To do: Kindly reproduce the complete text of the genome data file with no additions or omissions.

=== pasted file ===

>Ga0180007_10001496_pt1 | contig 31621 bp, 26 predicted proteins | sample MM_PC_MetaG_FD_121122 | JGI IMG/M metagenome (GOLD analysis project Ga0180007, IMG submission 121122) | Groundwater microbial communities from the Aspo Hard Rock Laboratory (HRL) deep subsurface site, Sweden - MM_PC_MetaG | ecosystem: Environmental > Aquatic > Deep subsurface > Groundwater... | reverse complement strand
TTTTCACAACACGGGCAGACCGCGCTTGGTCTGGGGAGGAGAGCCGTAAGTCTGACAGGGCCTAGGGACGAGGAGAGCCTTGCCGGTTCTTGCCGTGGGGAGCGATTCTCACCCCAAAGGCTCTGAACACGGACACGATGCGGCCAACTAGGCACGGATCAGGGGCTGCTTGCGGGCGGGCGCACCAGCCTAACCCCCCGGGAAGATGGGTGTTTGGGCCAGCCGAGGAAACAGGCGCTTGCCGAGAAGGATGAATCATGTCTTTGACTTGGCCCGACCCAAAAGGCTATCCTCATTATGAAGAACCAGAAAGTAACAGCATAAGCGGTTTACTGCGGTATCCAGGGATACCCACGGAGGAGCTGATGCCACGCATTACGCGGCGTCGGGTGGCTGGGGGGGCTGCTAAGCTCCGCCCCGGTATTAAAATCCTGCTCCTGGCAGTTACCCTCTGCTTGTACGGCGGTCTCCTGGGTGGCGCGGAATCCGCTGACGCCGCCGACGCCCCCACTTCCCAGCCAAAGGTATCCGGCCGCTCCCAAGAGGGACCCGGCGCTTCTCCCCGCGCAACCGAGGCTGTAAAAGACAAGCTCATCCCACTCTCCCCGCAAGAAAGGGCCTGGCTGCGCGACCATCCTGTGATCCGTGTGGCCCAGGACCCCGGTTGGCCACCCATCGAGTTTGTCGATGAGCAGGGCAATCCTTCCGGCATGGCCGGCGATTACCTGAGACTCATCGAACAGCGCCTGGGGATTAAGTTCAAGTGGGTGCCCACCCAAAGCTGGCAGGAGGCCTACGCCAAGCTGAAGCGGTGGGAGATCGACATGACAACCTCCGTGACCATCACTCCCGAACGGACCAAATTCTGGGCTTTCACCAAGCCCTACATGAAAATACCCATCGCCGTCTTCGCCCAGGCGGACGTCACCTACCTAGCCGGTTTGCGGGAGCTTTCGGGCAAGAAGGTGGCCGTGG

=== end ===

>Ga0180007_10001496_pt1 | contig 31621 bp, 26 predicted proteins | sample MM_PC_MetaG_FD_121122 | JGI IMG/M metagenome (GOLD analysis project Ga0180007, IMG submission 121122) | Groundwater microbial communities from the Aspo Hard Rock Laboratory (HRL) deep subsurface site, Sweden - MM_PC_MetaG | ecosystem: Environmental > Aquatic > Deep subsurface > Groundwater... | reverse complement strand
TTTTCACAACACGGGCAGACCGCGCTTGGTCTGGGGAGGAGAGCCGTAAGTCTGACAGGGCCTAGGGACGAGGAGAGCCTTGCCGGTTCTTGCCGTGGGGAGCGATTCTCACCCCAAAGGCTCTGAACACGGACACGATGCGGCCAACTAGGCACGGATCAGGGGCTGCTTGCGGGCGGGCGCACCAGCCTAACCCCCCGGGAAGATGGGTGTTTGGGCCAGCCGAGGAAACAGGCGCTTGCCGAGAAGGATGAATCATGTCTTTGACTTGGCCCGACCCAAAAGGCTATCCTCATTATGAAGAACCAGAAAGTAACAGCATAAGCGGTTTACTGCGGTATCCAGGGATACCCACGGAGGAGCTGATGCCACGCATTACGCGGCGTCGGGTGGCTGGGGGGGCTGCTAAGCTCCGCCCCGGTATTAAAATCCTGCTCCTGGCAGTTACCCTCTGCTTGTACGGCGGTCTCCTGGGTGGCGCGGAATCCGCTGACGCCGCCGACGCCCCCACTTCCCAGCCAAAGGTATCCGGCCGCTCCCAAGAGGGACCCGGCGCTTCTCCCCGCGCAACCGAGGCTGTAAAAGACAAGCTCATCCCACTCTCCCCGCAAGAAAGGGCCTGGCTGCGCGACCATCCTGTGATCCGTGTGGCCCAGGACCCCGGTTGGCCACCCATCGAGTTTGTCGATGAGCAGGGCAATCCTTCCGGCATGGCCGGCGATTACCTGAGACTCATCGAACAGCGCCTGGGGATTAAGTTCAAGTGGGTGCCCACCCAAAGCTGGCAGGAGGCCTACGCCAAGCTGAAGCGGTGGGAGATCGACATGACAACCTCCGTGACCATCACTCCCGAACGGACCAAATTCTGGGCTTTCACCAAGCCCTACATGAAAATACCCATCGCCGTCTTCGCCCAGGCGGACGTCACCTACCTAGCCGGTTTGCGGGAGCTTTCGGGCAAGAAGGTGGCCGTGG